Prepared for President Obama to give a "centrist" State of the Union address to prove he can work with intransigent Republicans, I was pleasantly surprised. They may be small things, but a few points stood out. I was happy he pledged that "we simply cannot afford a permanent extension of the tax cuts for the wealthiest 2 percent of Americans," adding "Before we take money away from our schools, or scholarships away from our students, we should ask millionaires to give up their tax break." I just hope he fights to end those tax cuts in 2012 even though he didn't in 2010. I'm glad Obama promised to cut taxpayer subsidies for oil companies (even though almost no one clapped.)
Sadly, it took a little bit of courage to speak with compassion about the children of illegal immigrants or to say "American Muslims are part of our family." I liked a lot of what he said about investment in education, transportation and infrastructure, but I have no idea how that squares with his promise to freeze domestic spending for five years.
The president was lucky to have not one but two GOP rebuttals, and they were equally strange and dishonest. Rep. Paul Ryan railed against the deficit without proposing even one specific cut. He didn't talk about his own infamous "Roadmap," maybe because most analysts have called it a budget buster, even though it essentially replaces Social Security and Medicare with vouchers. The Congressional Budget Office estimates Ryan's plan wouldn't balance the budget until 2063, and would add $62 trillion to the debt by then. Citizens for Tax Justice said Ryan's Roadmap raises taxes on 9 out of 10 taxpayers and while slashing them for the wealthiest.
Wisely, Ryan talked about none of that. He promised to repeal "Obamacare" and replace it with "fiscally responsible patient-centered reform," but didn't say word one about what it would entail. Most dishonestly, Ryan said Democrats had overspent "to the point where the president is now urging Congress to increase the debt limit," ignoring the fact that Congress raised it seven times under President Bush. That's your new chair of the House Budget Committee. (Update: Somehow I missed the best line in Ryan's rebuttal, in which he worries we're headed toward "a future in which we will transform our social safety net into a hammock, which lulls able-bodied people into lives of complacency and dependency." I want to ask the 14.5 million unemployed Americans, and the millions more who are underemployed, how they're enjoying their hammocks. Leave it to a Republican to come up with such vivid metaphors of leisure to talk about suffering. It's the only way they can relate.)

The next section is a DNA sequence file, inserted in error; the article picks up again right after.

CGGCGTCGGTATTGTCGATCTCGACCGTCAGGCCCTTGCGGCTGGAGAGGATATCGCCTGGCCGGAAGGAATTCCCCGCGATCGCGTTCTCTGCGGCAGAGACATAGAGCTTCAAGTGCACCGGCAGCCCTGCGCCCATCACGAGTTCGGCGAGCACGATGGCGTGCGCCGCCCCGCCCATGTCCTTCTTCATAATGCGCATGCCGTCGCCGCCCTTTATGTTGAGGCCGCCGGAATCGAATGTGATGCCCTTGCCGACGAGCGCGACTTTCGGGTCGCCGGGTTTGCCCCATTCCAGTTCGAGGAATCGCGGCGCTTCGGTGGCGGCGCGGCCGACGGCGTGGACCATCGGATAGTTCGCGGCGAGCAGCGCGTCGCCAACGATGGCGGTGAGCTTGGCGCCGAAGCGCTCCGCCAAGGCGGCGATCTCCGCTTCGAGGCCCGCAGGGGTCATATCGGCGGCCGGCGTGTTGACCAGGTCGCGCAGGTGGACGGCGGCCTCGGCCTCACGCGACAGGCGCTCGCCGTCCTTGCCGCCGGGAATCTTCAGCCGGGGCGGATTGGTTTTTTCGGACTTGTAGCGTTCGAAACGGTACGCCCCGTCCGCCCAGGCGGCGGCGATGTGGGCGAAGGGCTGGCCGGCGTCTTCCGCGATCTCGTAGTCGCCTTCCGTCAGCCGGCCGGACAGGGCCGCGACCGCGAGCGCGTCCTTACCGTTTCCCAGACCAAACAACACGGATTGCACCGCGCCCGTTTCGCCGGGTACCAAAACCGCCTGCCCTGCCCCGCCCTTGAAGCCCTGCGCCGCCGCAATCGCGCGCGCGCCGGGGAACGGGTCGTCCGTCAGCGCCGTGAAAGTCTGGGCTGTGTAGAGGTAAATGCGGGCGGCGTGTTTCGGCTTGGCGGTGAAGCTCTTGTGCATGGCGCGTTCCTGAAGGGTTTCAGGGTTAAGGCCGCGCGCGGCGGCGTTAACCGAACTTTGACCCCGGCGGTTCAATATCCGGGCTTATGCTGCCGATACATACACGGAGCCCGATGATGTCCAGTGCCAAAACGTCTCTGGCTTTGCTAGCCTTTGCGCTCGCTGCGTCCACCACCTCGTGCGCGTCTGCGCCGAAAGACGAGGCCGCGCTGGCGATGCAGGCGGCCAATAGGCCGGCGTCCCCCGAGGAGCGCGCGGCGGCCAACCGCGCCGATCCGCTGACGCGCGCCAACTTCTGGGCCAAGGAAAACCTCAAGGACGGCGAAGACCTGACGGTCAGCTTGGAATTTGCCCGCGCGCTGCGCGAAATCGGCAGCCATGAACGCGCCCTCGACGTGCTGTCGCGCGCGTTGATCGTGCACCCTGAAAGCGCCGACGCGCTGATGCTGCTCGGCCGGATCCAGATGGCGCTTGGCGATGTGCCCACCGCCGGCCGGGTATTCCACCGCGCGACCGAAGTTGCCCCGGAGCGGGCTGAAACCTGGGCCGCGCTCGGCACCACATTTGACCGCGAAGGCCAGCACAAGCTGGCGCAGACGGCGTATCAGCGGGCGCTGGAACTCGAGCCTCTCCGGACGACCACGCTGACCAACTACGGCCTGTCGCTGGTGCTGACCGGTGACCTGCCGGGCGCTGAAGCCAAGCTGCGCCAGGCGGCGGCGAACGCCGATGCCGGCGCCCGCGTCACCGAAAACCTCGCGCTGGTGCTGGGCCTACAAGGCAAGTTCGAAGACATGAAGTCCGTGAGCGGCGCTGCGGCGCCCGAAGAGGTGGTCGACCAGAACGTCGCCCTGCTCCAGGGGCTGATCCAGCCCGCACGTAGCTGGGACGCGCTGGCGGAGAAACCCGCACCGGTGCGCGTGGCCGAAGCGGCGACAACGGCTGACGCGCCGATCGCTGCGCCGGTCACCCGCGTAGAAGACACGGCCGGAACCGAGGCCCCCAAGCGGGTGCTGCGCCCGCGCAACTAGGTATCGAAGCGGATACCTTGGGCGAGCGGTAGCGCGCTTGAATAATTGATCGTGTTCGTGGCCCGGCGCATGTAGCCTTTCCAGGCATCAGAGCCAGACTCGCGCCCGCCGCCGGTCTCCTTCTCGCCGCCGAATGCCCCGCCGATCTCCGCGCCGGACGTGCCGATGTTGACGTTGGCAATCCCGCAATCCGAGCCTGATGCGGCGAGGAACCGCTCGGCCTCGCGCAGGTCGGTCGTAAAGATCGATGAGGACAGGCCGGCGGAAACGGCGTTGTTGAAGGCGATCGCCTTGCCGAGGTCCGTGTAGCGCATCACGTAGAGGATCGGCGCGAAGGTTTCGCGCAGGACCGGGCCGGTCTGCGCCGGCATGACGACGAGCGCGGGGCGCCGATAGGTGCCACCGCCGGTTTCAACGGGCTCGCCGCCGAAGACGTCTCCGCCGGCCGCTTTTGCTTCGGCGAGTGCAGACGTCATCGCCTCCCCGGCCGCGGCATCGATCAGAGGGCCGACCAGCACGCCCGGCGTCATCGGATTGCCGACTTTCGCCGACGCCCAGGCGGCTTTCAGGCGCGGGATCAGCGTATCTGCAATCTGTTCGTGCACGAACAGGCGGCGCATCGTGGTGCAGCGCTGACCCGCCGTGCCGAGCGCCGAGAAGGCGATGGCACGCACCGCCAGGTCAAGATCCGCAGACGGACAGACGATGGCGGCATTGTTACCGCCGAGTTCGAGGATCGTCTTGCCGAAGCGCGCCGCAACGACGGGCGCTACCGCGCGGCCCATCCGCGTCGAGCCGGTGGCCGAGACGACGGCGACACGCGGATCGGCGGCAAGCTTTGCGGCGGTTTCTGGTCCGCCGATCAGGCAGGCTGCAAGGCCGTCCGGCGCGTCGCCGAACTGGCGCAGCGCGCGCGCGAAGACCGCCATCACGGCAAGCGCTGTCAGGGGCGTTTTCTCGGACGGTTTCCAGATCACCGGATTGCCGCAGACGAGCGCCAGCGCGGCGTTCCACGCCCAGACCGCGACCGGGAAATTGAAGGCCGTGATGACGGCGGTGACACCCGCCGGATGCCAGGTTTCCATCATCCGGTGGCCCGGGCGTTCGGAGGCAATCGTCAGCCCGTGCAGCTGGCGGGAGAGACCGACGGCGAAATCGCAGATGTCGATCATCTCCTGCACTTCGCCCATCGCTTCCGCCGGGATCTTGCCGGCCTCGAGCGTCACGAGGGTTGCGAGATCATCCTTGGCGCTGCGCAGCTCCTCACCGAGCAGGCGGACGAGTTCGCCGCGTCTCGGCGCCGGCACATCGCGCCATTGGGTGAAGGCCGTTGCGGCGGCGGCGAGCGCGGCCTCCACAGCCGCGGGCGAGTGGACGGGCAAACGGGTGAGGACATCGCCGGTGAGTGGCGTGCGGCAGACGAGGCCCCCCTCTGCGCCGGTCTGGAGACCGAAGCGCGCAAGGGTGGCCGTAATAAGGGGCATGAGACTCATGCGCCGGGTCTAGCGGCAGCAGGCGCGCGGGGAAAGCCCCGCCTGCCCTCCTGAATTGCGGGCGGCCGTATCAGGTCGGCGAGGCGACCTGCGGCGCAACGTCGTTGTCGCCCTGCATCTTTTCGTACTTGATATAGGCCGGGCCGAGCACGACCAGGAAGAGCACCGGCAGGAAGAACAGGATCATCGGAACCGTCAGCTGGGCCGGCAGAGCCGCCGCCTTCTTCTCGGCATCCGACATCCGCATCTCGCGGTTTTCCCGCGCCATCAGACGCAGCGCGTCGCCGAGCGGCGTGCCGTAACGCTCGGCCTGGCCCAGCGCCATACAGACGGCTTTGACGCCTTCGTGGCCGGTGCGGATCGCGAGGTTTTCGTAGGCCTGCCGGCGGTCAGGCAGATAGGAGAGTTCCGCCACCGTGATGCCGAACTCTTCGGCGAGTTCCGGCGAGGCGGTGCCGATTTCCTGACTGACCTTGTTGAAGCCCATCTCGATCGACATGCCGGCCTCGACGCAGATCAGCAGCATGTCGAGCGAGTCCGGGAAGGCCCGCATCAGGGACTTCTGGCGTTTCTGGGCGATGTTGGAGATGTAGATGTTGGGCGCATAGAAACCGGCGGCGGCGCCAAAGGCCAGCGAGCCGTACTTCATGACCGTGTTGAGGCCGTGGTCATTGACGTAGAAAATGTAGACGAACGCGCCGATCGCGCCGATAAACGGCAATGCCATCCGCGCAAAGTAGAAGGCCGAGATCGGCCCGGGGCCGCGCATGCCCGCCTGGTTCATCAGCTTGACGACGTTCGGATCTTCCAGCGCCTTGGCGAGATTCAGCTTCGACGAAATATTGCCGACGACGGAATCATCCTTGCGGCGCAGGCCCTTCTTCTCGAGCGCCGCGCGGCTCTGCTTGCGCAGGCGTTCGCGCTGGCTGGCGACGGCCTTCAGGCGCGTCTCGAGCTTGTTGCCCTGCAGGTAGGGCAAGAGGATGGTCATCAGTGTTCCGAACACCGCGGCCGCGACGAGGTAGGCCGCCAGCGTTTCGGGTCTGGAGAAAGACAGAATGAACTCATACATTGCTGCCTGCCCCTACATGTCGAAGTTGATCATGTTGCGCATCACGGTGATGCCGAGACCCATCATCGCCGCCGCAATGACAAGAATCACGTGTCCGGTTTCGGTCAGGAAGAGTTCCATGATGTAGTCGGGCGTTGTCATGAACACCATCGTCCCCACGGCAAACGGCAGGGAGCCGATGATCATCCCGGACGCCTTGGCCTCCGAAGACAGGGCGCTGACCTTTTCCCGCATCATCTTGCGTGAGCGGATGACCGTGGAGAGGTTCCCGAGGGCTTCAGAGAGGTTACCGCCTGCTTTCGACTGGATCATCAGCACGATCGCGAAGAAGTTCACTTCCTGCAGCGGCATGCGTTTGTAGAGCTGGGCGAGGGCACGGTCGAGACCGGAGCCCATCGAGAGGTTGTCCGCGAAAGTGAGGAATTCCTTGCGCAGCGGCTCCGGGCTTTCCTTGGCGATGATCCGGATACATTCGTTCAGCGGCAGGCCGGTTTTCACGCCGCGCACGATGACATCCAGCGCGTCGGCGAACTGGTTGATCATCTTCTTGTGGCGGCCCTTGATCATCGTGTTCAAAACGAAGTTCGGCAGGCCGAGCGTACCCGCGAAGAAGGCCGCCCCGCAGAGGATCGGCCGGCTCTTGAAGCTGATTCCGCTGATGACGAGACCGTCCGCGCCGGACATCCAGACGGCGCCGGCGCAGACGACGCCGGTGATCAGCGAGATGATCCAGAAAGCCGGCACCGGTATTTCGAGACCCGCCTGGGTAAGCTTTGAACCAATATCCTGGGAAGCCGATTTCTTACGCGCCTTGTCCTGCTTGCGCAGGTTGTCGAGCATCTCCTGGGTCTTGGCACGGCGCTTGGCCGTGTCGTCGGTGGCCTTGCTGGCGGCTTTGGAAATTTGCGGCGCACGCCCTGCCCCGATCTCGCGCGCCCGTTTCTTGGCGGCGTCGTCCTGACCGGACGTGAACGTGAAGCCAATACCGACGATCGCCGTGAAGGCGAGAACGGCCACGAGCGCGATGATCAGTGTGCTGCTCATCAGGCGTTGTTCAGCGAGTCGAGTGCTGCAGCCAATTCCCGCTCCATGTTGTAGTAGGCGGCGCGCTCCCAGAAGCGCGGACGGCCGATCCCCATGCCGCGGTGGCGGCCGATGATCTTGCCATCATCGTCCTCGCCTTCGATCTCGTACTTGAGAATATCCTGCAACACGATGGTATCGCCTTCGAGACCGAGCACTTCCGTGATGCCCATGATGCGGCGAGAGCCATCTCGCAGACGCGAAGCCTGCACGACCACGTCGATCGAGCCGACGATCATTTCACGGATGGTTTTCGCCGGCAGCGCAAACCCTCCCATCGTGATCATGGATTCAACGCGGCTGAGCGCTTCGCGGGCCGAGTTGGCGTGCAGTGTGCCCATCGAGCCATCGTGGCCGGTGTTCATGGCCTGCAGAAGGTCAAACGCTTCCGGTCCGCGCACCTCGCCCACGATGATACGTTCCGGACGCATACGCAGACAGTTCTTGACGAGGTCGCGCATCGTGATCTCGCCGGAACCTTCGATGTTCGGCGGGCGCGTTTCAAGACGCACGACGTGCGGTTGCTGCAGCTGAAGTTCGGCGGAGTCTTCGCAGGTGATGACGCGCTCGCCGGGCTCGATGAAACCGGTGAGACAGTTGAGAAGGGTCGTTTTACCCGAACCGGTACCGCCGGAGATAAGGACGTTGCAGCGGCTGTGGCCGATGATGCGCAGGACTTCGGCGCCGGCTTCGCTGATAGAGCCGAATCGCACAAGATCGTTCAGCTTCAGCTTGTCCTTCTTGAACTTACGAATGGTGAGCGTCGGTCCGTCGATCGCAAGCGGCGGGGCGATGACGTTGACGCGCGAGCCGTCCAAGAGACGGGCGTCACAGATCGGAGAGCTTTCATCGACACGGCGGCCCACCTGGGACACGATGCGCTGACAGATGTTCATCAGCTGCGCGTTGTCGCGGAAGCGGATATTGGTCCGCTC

Tea Party leader Michele Bachmann followed Ryan, and CNN chose to broadcast her talk while other networks didn't. Bachmann has actually proposed budget cuts – eradicating the Department of Education and saving money (?) by repealing the Dodd-Frank Financial Regulation act. But she didn't talk specifics in her SOTU rebuttal, either. Luckily, she didn't get into American history, after her disastrous Iowa speech sugarcoating slavery and otherwise distorting the American past. (Note to Bachmann: George Jefferson was definitely not one of the founders.) She flashed Perot-style charts blaming rising unemployment solely on Obama, and ranted about 16,500 new IRS agents supposedly hired to enforce Obamacare (Factcheck.org has already debunked that myth).
Bachmann ended with a shot of soldiers raising the flag at Iwo Jima (which she mispronounced) and compared it to Americans fighting the debt crisis. "We will proclaim liberty throughout the land," she concluded. "We the people will never give up." Unfortunately, she was looking at the wrong camera for the entire speech, so she always seemed to be looking over the viewer's left shoulder (in my case, at my dog Sadie.) It was a little creepy.
Throughout his career, Barack Obama has benefited from having lame opponents, and that trend is clearly continuing thanks to the new leadership of the GOP. He looked presidential; Ryan and Bachmann looked small and lost. The worst response was from GOP Rep. Paul Broun, the one who was afraid Democrats wanted to play "kissy-kissy" by sharing seats during the SOTU. He skipped the address and spent it on Twitter, where he declared, "Mr. President, you don’t believe in the Constitution. You believe in socialism." That's probably better than Rep. Joe Wilson interrupting an Obama address to the House by screaming "You lie," but not by much.